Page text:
"One faction of one party in one house of Congress in one branch of government doesn’t get to shut down the entire government," President Obama told reporters Monday afternoon. "You don’t get to extract a ransom for doing your job." The president was wrong about that; Congress failed to break its budget standoff tonight, shutting down the federal government for the first time in seventeen years. Around 8:40 p.m., the House voted voted 228 to 201 to pass a third bill linking the Affordable Care Act to a proposal to fund the government, this time by delaying the individual mandate for a year. Within an hour, the Senate stripped the health care provisions from the bill and sent it back to the House. "They’ve lost their minds," said Senate Majority Leader Harry Reid. "They keep trying to do the same thing over and over again."
The two chambers then took a break from the legislative volleying, with the House Rules Committee meeting at 10:30 p.m. to discuss a plan to enter into talks with the Senate in the coming days. After 1 a.m., the House passed the bill to delay Obamacare again, with an added provision to set up a negotiating committee. Reid had already dismissed the proposal hours earlier, saying he wouldn't negotiate until the House passed a "clean" bill to fund the government for the next six weeks without attempting to simultaneously gut Obamacare. "We’re not going to go to conference with a gun to a head,” Reid said. “Republicans are still playing games."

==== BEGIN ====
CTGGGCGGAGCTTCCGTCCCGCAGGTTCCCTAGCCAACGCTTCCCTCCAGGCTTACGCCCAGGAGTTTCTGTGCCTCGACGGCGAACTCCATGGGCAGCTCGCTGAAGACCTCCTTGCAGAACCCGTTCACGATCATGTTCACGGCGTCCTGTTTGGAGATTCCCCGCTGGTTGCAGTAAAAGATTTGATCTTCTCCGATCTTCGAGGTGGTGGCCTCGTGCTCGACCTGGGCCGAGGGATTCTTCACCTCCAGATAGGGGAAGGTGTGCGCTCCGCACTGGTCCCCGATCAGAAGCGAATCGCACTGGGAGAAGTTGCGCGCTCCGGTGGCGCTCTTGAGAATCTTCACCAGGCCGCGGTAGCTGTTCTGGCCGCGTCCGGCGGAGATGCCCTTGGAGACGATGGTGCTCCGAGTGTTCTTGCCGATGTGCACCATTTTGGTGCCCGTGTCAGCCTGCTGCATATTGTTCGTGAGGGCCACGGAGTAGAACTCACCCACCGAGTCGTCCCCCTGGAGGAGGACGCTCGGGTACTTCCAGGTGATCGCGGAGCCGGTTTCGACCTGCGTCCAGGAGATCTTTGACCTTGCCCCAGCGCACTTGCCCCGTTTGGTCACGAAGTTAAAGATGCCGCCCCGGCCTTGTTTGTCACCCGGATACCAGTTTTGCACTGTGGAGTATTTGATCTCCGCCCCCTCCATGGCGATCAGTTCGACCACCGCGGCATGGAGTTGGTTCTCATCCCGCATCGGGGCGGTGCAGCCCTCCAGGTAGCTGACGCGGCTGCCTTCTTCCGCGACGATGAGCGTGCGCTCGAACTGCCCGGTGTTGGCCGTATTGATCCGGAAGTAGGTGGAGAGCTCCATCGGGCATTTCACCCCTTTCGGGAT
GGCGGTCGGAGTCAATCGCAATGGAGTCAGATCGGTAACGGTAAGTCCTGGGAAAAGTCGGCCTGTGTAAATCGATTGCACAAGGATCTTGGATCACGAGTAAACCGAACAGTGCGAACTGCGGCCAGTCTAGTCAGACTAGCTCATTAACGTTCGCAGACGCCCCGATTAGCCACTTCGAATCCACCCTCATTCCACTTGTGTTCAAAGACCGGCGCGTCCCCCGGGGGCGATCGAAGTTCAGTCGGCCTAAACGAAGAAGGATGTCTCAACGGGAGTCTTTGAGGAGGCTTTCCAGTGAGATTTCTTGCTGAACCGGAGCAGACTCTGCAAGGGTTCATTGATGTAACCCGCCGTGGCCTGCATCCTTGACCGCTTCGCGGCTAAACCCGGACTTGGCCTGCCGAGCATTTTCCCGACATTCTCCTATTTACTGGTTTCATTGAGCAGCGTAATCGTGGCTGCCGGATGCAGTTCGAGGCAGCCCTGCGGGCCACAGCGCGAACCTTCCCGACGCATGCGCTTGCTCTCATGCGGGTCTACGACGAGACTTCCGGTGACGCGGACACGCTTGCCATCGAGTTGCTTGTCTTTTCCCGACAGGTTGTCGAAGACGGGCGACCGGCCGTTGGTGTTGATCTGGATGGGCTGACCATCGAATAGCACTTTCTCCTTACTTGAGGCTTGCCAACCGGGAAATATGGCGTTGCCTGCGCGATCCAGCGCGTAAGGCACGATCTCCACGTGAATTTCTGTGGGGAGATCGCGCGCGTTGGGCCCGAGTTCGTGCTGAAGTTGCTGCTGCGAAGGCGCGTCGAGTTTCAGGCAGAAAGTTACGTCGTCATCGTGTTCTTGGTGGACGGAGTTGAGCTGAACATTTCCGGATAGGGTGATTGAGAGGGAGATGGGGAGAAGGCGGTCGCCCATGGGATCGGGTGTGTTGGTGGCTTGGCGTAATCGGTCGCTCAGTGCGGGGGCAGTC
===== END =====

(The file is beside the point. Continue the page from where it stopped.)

The official order to close up shop came a few minutes before midnight, with the Office of Management and Budget issuing a memo directing agencies to "execute plans for an orderly shutdown due to the absence of appropriations." More than 800,000 federal workers will now be furloughed, and millions will continue working without pay. Politico reports that all federal employees are still expected to show up to work Tuesday morning. They'll receive official notice on whether or not they're essential to daily operations, and will then have half a day to tie up last-minute business, clean up their desks, and resist the urge to leave snarky "out-of-office" e-mail replies about Boehner.
In the hours before the shutdown, President Obama assured Americans that Social Security checks will still be issued, Medicare patients can still see their doctors, and mail will be delivered. He also signed a law that ensures U.S. military personnel will continue to be paid, and broadcast the video address below on Armed Forces Television as the shutdown took effect. Obama acknowledged that for the civilians employed by the Department of Defense "the days ahead could mean more uncertainty," including more furloughs on top of those already taking place due to sequestration. "You and your families deserve better than the dysfunction we’re seeing in Congress," he said.
This post has been updated throughout.